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Viewpoints from the frontline of content.

VoD's new frontier

By Jonathan Webdale 20-07-2017

The world has become a different place in the two years since C21’s last report on the new breed of digital buyers reshaping television.

Back in the summer of 2015 Netflix was in 50 countries, Amazon Video was in just four. Around the world, established broadcasters were honing their strategies in anticipation of the global roll-out of these emerging big beasts of SVoD.

As the US’s nearest neighbour, Canada was at the sharp end and local players Bell Media, Shaw Media and Rogers Media responded with their own rival services, Bell with CraveTV and the latter duo with Shomi. Today, Shomi is no more.

It was a similar story in Australia, where Nine Entertainment and Fairfax Media allied on Stan while Foxtel partnered Seven West Media to launch Presto TV – a service that has since been canned.

Meanwhile, an array of new digital players had yet to arrive: Verizon’s youth-skewing ‘mobile-first’ AVoD proposition Go90, which last year reportedly spent US$200m on content; Seeso, a US comedy-focused ‘skinny bundle’ SVoD offering from Comcast’s NBCUniversal, which is itself now slimming down; and Mexico’s Blim, a Televisa-backed challenger to both Netflix and ClaroVideo, a venture from the country’s richest man.

There are plenty more.

Amazon’s The Grand Tour featuring the Top Gear crew

Today, Netflix and Amazon remain the undisputed leaders of VoD, raising budgets ever higher and putting a price on premium content in many instances beyond the reach of traditional industry constituents. Netflix spent US$3bn on programming in 2015 and Amazon an estimated US$2bn. The figures for 2017 are pegged at US$6bn and US$4.5bn respectively.

Each is now present in some 200 territories and the pair’s investment in originals has ignited an ‘arms race’ of sorts wherever it is initiated – for example, in Netflix UK’s lavish royal drama The Crown faced Amazon’s high-octane Top Gear successor The Grand Tour. In Germany, they have kick-started a market for serialised drama that was non-existent just a few years ago and precipitated the closure of Vivendi’s SVoD service Watchever.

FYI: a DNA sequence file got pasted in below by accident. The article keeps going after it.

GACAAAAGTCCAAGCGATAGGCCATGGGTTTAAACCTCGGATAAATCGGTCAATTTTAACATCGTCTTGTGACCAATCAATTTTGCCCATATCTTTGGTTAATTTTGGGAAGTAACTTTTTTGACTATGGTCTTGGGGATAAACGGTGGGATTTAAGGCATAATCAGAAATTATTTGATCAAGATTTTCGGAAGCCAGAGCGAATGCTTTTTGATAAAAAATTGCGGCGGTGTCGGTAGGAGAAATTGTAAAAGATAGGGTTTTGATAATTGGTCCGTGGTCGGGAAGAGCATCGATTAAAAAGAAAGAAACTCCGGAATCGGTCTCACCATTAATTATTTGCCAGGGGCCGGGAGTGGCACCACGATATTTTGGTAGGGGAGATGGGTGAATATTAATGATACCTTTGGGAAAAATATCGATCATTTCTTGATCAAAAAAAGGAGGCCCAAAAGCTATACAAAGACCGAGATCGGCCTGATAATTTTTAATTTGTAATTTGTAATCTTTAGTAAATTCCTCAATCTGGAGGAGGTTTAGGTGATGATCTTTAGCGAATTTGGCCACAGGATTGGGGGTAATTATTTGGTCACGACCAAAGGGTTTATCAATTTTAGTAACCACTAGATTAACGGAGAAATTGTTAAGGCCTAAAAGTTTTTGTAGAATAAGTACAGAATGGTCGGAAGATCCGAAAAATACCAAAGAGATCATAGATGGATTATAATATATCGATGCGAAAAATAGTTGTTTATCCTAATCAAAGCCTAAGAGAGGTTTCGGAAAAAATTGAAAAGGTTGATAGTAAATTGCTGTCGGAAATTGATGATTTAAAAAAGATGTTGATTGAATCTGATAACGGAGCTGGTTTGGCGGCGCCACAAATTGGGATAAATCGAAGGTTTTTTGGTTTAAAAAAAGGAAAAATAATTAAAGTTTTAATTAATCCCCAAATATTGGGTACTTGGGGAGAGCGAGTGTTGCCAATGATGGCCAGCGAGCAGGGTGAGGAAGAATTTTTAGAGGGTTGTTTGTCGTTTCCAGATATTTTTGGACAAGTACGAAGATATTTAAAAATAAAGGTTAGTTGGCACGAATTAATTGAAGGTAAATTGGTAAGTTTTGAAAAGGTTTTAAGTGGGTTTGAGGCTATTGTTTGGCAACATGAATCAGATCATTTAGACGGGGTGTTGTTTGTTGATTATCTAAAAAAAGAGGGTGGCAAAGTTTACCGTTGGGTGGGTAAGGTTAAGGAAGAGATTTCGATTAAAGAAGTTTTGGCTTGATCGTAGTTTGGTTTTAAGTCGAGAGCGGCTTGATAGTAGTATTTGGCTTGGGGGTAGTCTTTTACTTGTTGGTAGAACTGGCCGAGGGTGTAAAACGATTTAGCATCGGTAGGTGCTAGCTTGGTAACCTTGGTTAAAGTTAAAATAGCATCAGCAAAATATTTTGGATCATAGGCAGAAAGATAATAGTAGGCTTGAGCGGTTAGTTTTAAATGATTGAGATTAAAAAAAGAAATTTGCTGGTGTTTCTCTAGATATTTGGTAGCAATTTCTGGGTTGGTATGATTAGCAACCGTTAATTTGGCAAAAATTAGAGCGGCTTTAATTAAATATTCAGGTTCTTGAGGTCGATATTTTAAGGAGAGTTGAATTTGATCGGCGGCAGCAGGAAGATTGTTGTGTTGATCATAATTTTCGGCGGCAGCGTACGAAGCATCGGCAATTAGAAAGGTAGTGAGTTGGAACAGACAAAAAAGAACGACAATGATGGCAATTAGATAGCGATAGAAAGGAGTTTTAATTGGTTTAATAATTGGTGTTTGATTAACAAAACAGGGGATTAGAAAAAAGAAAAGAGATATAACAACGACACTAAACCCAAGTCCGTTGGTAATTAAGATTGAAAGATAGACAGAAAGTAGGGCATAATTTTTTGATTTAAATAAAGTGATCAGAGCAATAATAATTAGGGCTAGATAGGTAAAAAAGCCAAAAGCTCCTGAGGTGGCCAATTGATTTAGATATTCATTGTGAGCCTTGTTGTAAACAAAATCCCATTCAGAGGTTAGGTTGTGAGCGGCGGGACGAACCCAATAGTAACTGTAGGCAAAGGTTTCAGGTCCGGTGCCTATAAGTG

At the same time unease among producers over accepting sizeable pay cheques in exchange for worldwide rights has become a theme, meaning the big beasts of SVoD are, to some extent, having to recalibrate their deals.

Meanwhile, US premium cable networks HBO and Starz have been inspired to advance their own OTT strategies – the former’s Nordic offering moving into originals and expanding through Asia, Latin America and Spain, while the latter’s Starz Play Arabia service is set to branch out beyond the Middle East and North Africa.

Back home, Hulu has become a more powerful force, certainly as far as the global production community is concerned, emerging as a major force in originals and – at least for the time being – seemingly enjoying a period of stability following several wobbles from its Hollywood studio backers during its decade in existence. Its content spend is now said to be on a par with Amazon, while Sony’s Crackle, also 10 years old, has moved into big-budget longform scripted, having sold its flagship home-grown comedy to Netflix.

Netflix UK’s royal drama The Crown

While resisting calls to release viewing figures for some of the most expensive programmes ever made, there are signs that Netflix at least – six years into its originals strategy – is bringing the lessons of its ‘data-driven’ commissioning approach to bear and is perhaps rather more willing to bring down the axe on shows considered to be underperforming.

Still, new pretenders proliferate. Some are dedicated to protecting their own turf and some global tech players, like Spotify and Vimeo, are dipping their toes in and out of the water while giants like Apple and Facebook appear intent on bigger things.

The former’s recent swoop on Sony Pictures Television co-presidents Zack Van Amburg and Jamie Erlicht and the social network’s developing originals slate mean the worldwide map of digital players reshaping TV needs redrawing once again.

C21’s Digital Buyers Report 2017 tracks these shifts and offers a comprehensive global perspective on where the opportunities lie for producers and distributors, profiling key players over 21 chapters that will publish here in the coming weeks. First up, Netflix.

today's correspondent

Jonathan Webdale C21Media

Jonathan Webdale is a journalist with more than a decade of experience covering the international television business. He joined C21Media in 2004 after four years at New Media Age and oversees C21's online and social media presence, audiovisual output, daily news operation and special reports, plus the FutureMedia print magazine and annual conference.